What are your salary requirements? I don't even know how to answer that question.
Every time a domestic employment agent has asked me the "salary requirements" question, I've secretly cringed, while debating inside whether or not to just blurt out a random number.
|Focusing on this... will result in less of this.|
I have no salary requirements.
In my opinion, any worker who wants to maximize their earning potential should have only responsibility requirements - and they should be significantly higher and more complex than what they are doing right now. And over time, new levels of salary will - not necessarily at each step, yet, over time - keep pace with the increased levels of skill, talent, and new responsibilities assumed.
Yet this approach is long-term and just like many other long-term plans, it's a tough sell. It's often easier to focus on earning (or getting a candidate to accept) $10K more per year, and just hope that someone is willing to pay it. And someone out there usually is. And - I also understand, as I'm also a normal, middle class domestic worker who has monthly bills to pay - who can't imagine how life could be just a little bit easier with an extra $10K coming in? But that approach, I've seen time and time again with those in domestic service - and I believe it's fair to say would be the case in other industries as well - keeps people over the long term lingering far below the talents and skills they could be building - and thus ultimately - far below the salaries they could be earning.
Lou Adler's article in Inc. Magazine, "Don't Change Jobs Unless You Get A Thirty Percent Increase" is such a jewel, and it should be required reading for anyone beginning any career. But it's not too late to put into practice, where ever you find yourself along that path. In short, Lou proposes a long-term solution to a long-term challenge: maximizing one's career through non-monetary considerations. The solution is long-term because, simply, there is no short-term solution, as taking the quick fix of an extra $5K or $10K at a new estate, whereupon only your current skills will be used and with no opportunity to improve, will keep you at that lateral transfer also for a very long time... and maybe even longer.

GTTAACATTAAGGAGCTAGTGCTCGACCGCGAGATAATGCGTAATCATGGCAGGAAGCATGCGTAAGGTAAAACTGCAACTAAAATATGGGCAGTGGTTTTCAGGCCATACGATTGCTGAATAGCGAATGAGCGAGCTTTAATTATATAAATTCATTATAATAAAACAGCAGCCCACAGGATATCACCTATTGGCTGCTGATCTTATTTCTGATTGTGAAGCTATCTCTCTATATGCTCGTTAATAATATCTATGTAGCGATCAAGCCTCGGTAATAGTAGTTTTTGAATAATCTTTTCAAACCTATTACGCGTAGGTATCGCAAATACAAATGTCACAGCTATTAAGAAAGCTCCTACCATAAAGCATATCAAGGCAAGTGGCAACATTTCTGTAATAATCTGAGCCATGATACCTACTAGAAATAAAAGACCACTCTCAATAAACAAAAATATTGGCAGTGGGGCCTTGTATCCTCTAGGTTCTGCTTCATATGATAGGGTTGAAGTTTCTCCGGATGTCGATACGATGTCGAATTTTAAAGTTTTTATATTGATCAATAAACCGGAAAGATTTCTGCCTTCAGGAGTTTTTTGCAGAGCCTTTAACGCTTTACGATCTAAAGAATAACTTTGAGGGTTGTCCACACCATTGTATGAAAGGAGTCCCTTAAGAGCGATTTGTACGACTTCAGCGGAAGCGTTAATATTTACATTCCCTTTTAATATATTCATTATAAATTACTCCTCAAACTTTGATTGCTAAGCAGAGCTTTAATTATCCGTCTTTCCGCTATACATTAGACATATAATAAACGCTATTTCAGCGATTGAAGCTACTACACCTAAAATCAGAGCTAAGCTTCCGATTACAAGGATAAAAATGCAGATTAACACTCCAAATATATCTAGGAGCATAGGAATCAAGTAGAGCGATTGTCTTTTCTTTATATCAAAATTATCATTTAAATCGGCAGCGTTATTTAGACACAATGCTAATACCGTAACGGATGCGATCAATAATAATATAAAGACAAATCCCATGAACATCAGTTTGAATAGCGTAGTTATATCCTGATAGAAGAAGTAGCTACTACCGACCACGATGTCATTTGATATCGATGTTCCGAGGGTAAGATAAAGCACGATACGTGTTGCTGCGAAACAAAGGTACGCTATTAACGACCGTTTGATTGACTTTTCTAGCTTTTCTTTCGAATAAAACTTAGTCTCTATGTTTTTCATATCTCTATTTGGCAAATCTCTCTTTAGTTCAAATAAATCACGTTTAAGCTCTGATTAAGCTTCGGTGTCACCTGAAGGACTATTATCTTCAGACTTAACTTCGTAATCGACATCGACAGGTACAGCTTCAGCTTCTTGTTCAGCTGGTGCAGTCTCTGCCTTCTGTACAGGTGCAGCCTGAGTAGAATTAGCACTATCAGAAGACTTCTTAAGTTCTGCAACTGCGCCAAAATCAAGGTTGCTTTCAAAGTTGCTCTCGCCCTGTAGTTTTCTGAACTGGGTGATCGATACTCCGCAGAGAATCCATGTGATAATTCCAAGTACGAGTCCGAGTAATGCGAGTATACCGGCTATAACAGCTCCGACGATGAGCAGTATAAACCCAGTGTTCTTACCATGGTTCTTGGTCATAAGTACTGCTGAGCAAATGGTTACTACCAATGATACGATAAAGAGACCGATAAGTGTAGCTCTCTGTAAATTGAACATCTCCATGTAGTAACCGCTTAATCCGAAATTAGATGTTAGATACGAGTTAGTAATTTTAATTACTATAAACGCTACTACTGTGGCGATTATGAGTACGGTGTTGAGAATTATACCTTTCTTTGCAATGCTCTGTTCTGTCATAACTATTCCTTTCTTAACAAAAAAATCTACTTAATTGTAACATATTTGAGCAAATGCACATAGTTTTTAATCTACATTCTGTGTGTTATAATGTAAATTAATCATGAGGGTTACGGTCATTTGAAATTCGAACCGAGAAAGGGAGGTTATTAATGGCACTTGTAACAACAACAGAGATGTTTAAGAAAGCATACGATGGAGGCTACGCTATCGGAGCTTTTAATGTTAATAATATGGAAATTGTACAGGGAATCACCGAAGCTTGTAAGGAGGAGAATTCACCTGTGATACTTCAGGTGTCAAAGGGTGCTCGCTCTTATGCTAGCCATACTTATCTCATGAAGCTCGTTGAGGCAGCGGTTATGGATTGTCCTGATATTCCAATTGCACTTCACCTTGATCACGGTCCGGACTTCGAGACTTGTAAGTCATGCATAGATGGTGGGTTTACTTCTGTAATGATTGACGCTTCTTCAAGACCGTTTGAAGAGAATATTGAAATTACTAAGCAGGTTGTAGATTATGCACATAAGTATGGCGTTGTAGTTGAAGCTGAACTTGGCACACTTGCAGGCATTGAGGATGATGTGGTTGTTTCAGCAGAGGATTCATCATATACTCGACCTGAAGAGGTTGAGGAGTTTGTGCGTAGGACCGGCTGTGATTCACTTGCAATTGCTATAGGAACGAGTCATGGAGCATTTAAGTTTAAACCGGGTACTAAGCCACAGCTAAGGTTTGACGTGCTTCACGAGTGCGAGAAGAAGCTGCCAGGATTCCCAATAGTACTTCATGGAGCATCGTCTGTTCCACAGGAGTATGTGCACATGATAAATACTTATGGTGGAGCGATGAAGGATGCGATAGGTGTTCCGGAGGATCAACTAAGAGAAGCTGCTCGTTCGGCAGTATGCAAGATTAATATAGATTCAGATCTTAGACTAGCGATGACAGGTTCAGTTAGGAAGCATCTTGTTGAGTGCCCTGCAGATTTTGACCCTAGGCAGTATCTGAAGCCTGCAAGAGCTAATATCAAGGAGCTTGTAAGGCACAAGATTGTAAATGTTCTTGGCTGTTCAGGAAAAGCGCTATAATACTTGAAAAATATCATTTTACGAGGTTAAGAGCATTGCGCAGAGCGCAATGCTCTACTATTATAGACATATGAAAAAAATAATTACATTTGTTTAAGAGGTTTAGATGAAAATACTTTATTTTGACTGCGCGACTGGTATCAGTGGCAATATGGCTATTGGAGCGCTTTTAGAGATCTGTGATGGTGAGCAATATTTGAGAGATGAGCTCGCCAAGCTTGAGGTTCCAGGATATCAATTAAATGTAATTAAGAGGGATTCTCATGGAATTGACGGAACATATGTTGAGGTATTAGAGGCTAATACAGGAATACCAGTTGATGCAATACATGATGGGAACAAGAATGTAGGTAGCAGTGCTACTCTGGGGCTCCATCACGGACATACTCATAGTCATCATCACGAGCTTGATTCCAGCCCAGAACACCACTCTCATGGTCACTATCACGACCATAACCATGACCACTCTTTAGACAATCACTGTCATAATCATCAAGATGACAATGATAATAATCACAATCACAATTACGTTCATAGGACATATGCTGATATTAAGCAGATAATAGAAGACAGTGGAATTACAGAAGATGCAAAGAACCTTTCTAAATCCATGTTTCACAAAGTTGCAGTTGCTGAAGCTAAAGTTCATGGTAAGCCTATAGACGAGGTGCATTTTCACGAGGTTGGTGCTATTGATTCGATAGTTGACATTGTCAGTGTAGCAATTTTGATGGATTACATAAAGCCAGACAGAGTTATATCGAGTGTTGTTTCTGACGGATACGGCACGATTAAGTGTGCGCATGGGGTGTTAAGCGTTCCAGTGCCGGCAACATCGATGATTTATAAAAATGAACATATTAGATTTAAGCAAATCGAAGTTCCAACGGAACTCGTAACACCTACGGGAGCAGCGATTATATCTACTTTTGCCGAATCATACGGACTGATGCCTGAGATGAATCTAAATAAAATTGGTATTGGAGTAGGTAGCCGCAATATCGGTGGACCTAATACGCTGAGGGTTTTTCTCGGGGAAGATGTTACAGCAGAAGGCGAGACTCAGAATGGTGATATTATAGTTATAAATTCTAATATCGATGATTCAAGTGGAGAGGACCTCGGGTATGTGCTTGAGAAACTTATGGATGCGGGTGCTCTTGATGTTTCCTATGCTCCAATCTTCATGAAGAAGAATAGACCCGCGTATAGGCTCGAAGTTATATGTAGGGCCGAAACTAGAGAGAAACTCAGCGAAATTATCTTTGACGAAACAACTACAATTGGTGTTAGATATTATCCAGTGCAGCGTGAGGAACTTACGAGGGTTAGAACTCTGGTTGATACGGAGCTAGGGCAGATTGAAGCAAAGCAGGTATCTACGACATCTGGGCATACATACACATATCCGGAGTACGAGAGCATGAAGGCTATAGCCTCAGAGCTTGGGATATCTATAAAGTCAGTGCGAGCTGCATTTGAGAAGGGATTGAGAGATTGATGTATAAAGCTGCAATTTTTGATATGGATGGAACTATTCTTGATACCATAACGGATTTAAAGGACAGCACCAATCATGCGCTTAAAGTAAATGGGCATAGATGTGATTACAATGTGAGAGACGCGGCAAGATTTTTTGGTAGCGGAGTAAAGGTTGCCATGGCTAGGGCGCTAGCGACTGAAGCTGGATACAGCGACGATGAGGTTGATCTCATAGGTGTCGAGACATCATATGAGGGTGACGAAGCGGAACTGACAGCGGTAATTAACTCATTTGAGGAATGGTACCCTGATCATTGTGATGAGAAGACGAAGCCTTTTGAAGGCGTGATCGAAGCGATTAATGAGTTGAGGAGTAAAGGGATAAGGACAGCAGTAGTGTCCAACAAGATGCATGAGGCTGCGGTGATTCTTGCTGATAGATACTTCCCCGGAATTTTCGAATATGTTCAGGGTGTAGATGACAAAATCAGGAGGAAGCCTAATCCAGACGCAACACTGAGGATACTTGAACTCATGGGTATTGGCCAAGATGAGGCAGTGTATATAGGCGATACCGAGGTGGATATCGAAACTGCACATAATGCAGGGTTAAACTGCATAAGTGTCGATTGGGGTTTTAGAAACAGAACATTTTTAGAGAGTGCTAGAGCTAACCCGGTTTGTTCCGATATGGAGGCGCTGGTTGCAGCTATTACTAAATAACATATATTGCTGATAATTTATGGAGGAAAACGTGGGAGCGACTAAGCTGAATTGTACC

Maybe a short-term emergency solution is truly needed on occasion, and I also realize that some people are just fine with working at the same level of responsibility and wages in their trade for the long term. Yet, if your goal is to really maximize your career and your salary, there's just no short-cut to it and you willingness to go above and beyond in your next job - despite that salary may remain the same - is what's needed for ultimate, long-term realizations of those more attractive "salary requirements."
Eventually, the compensation catches up. Eventually, the hiring managers at the estates you apply will be reading a resume which is loaded with skills and talents, and will be offering compensation which is in line with the new you. It may not happen in the next job, but it will in the job after that. And again you improve, and again you may plateau, and again you will catch up. Every few years, you need to take on more. Thirty percent more. Give more of yourself - first - and I guarantee the money will eventually follow.
Don't go for the quick fix and trying for just a couple of more easy bucks. Go instead for accepting thirty percent more responsibility at your next job, and forget about the money.
If the wages turn out to be only the same, or even less - that's still great - see it as an apprentice opportunity! Build a reputation of going above and beyond, of wanting to take on more responsibility than what was ever bargained for. Volunteer for new projects on your estate; let those both around and above you know that you hunger for working more - and you will help them as well.
Become indispensable, become the go-to person who inspires the other staff to go beyond what they believe they could accomplish, and one day, maybe even sooner than you know, you'll look down at your paycheck and realize that your "salary requirements" have been met beyond anything you could have imagined.